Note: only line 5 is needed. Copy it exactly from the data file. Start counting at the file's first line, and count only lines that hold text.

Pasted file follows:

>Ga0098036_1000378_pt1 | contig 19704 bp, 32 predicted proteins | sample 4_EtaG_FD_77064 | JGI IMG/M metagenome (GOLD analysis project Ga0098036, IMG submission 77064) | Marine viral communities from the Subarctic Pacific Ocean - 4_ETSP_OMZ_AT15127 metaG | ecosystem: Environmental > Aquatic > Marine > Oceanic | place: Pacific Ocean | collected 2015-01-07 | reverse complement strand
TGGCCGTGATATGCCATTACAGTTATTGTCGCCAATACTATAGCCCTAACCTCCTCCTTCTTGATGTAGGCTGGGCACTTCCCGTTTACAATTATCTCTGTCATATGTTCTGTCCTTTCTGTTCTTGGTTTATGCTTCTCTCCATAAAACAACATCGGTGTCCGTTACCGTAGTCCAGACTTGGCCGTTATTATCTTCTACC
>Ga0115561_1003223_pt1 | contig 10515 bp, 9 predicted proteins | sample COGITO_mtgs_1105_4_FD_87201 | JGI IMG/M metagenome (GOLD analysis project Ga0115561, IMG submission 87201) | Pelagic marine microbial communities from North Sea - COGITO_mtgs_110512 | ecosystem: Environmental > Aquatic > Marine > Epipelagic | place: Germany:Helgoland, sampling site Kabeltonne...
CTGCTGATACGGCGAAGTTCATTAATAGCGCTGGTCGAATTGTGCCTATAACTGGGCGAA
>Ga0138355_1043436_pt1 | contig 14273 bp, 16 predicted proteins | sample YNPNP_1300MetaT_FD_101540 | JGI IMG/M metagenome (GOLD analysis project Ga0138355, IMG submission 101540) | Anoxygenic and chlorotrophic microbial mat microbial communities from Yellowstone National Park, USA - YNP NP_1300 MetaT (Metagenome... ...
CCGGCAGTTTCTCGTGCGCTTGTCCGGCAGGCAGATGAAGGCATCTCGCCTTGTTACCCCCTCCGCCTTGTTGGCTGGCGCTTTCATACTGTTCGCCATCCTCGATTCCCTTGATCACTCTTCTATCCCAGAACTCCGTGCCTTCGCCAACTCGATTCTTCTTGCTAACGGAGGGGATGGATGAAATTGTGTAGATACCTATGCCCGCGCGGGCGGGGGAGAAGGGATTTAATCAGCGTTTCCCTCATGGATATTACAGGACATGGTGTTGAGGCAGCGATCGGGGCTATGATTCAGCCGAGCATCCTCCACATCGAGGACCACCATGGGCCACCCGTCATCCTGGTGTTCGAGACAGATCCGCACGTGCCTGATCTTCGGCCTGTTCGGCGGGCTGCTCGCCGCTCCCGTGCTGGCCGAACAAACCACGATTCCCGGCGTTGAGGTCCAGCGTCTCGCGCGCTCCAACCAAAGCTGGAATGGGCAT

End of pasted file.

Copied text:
>Ga0138355_1043436_pt1 | contig 14273 bp, 16 predicted proteins | sample YNPNP_1300MetaT_FD_101540 | JGI IMG/M metagenome (GOLD analysis project Ga0138355, IMG submission 101540) | Anoxygenic and chlorotrophic microbial mat microbial communities from Yellowstone National Park, USA - YNP NP_1300 MetaT (Metagenome... ...